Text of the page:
Ten Cities Win C40 Climate Action Awards

Ten cities have been recognised for their actions on climate change by C40 Cities and Bloomberg Philanthropiesduring the North American Climate Summit in Chicago.

Two winners were announced in each of the five award categories–a US city and a non-US city–to emphasise their efforts on climate change despite President Trump withdrawing from the Paris Agreement. Categories included energy, mobility, reducing waste, climate action plans and adaptation.

“I think that what was interesting [about this year’s submissions] was real comparability across the different localities,” Mark Watts, C40’s Executive Director, told Cities Today. “It gets harder and harder to pick winners each year because there are so many great projects.”

The awards not only promote the winning action plans but serves other cities worldwide as a reference point for projects to learn from, remarked Watts.

New York City won in the Mobility category for its programme of accelerating the purchase of low-carbon vehicles, retrofitting existing trucks, and replacing older vehicles to reduce local air pollutants.

“It is now more important than ever that cities step up and provide leadership on climate, filling a void left by the federal government,” said Daniel Zarrilli, Chief Resilience Officer, New York City. “We know collaboration is crucial if we are to deliver for New Yorkers and our planet, and we look forward to continued partnerships with fellow cities in the US and around the globe.”

Mexico City was recognised in the Action category for having already delivered 65 percent of its 2018 climate goals.

“[It has] set an incredibly strong example of a global south city that put together a really comprehensive action plan in place,” said Watts. “The specific focus on women is, I think, relatively unique but I expect it to be copied in many other cities.”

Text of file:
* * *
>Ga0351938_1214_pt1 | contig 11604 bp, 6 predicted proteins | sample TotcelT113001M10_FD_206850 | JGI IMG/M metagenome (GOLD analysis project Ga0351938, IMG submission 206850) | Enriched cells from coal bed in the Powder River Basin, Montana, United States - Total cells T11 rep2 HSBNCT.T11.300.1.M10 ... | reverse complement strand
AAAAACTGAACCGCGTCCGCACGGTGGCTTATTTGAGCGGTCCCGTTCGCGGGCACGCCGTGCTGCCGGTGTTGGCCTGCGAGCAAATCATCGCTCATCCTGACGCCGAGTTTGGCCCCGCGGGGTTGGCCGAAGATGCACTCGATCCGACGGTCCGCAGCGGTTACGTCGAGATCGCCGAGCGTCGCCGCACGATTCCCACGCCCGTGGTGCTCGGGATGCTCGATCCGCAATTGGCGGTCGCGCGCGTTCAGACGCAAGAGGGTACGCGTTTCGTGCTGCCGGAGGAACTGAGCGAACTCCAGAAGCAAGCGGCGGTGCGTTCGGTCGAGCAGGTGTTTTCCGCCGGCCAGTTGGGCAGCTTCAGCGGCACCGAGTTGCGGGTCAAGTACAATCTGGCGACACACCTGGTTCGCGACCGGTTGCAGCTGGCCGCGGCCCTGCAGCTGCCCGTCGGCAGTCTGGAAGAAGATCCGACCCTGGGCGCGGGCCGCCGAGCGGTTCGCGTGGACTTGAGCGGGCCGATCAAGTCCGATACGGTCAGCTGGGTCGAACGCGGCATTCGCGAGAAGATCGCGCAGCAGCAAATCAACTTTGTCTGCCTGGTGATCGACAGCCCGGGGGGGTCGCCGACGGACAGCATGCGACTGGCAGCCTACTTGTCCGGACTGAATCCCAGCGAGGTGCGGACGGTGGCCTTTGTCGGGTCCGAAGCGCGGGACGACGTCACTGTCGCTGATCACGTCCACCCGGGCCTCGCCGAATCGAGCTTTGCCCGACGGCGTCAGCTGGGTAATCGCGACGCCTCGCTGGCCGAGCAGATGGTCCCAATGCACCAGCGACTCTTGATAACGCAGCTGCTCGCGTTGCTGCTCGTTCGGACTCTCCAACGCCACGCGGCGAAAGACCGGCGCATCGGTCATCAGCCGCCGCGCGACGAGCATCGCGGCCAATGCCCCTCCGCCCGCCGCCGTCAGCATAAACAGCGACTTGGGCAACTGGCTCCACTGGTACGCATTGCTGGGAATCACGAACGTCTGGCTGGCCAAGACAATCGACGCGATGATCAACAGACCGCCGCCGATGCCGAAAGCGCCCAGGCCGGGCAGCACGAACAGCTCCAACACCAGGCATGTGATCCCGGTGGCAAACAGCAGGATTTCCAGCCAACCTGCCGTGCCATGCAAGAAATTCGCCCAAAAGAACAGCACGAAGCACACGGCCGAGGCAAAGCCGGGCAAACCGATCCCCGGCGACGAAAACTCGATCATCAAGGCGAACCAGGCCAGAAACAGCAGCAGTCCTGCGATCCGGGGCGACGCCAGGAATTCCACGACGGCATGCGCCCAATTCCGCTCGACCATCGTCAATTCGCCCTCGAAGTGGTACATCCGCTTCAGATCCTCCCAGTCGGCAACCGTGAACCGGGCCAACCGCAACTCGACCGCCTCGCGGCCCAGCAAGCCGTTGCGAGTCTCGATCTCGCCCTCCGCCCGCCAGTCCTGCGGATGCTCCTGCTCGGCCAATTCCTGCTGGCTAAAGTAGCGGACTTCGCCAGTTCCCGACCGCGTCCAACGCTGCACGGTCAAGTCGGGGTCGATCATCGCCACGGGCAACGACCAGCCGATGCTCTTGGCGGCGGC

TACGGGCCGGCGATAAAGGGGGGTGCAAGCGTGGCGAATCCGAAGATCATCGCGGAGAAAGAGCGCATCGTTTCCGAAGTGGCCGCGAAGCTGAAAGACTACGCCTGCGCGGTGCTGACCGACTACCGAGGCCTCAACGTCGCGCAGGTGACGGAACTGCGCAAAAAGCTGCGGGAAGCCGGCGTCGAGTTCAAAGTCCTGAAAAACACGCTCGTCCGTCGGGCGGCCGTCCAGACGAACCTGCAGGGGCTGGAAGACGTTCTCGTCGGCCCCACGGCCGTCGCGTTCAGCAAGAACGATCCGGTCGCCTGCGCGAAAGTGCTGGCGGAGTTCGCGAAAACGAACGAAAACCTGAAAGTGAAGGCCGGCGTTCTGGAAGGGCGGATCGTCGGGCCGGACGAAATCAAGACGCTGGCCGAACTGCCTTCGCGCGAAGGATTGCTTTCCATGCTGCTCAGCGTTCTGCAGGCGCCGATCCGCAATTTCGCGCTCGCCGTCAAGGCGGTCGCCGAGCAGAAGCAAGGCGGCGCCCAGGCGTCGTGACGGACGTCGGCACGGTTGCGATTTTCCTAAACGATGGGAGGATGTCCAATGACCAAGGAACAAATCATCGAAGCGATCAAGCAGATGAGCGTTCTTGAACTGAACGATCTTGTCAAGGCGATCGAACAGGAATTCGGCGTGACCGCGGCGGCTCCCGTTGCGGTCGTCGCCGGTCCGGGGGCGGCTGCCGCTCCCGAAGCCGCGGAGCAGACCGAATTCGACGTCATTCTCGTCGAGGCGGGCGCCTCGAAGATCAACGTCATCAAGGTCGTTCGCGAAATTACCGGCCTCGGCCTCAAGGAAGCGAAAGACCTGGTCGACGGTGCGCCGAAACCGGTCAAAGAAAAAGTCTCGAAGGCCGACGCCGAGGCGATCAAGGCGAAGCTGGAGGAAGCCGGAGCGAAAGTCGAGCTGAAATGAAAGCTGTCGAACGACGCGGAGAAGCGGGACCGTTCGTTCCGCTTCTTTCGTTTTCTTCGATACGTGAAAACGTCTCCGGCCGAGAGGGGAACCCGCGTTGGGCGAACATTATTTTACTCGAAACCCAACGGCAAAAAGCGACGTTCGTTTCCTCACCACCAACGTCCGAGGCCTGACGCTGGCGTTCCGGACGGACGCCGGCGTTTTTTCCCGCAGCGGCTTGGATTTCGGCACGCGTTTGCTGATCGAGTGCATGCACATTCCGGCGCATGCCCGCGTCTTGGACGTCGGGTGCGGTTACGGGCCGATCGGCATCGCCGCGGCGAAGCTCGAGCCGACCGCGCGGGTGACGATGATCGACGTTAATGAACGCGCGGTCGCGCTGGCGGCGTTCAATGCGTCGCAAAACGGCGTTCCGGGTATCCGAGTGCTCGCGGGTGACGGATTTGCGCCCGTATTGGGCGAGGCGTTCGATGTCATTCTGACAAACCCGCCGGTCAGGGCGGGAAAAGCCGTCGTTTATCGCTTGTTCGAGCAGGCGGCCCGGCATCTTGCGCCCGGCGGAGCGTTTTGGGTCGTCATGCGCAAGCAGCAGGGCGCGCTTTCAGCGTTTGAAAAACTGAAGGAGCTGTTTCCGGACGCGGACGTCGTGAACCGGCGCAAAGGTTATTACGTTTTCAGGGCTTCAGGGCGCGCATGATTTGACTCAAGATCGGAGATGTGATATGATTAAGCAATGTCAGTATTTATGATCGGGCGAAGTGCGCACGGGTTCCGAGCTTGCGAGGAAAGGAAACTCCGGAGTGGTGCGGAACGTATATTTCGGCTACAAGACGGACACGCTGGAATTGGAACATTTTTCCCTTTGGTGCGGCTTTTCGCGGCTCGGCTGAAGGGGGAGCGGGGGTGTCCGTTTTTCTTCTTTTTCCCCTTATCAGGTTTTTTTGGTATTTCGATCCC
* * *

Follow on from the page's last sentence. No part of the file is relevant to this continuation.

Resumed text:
The winners for each category included:

Cities4Energy: Chicago and Copenhagen

Retrofit Chicago partners with a number of local organisations to improve energy efficiency and cut costs and greenhouse gas emissions for Chicago’s residents and businesses.

Copenhagen’s energy surveillance programme makes the city the first in the world to have a completely centralised building monitoring system.

Cities4Mobility: New York City and Dar es Salaam

The South Bronx Clean Truck Program will reduce local air pollutants by 75 percent per truck.

In Dar es Salaam, a new Bus Rapid Transit system–using new, lower-carbon engines–serving 200,000 people is tackling traffic congestion and high levels of local air pollution.

Cities4ZeroWaste: Phoenix and Auckland

The Reimagine Phoenix Initiative will clean the air and improve public health by diverting 40 percent of the city’s waste by 2020 and reaching zero waste by 2050.

Auckland’s Waste to Resources programme has developed a way to divert 65 percent of curb-side waste to be recovered, re-used, or recycled.

Cities4Action: First Collins and Mexico City

Fort Collins’ Climate Action Plan aims to reach complete carbon neutrality by 2050, and is already delivering 25 percent per capita emissions reductions along with a 60 percent rate of waste diversion.

Mexico City’s Climate Action Programme has already delivered on 65 percent of the city’s 2018 goals and has begun work on all but 5 percent of the cumulative actions outlined by the plan.

Cities4Tomorrow: Washington DC and Wuhan

Climate Ready D.C. has established a long-term commitment to climate resiliency that will impact the city’s transport, buildings, neighbourhood design and policy structure. Muriel Bowser, Mayor of Washington DC said: “Like many large cities, [DC] is challenged by the fact that we have a limited supply of available land on which to deploy clean energy infrastructure. However, through programmes like Solar Works DC and other innovative green workforce development programmes, we are increasing our city’s solar capacity, reducing energy costs for our residents, and training our residents for 21st century jobs.”

Wuhan’s plan to rehabilitate and revitalise the Yangtze River embankment will reduce localised pollution and make space for walking, cycling, green space, and recreation.

C40 received 174 applications from 92 cities which were assessed by a selection committee of urban sustainability and climate change experts at C40 and Sustainia which then identified 25 finalists.

Image: C40 climate action awards 2017

Source: Cities Today

This article is culled from daily press coverage from around the world. It is posted on the Urban Gateway by way of keeping all users informed about matters of interest. The opinion expressed in this article is that of the author and in no way reflects the opinion of UN-Habitat.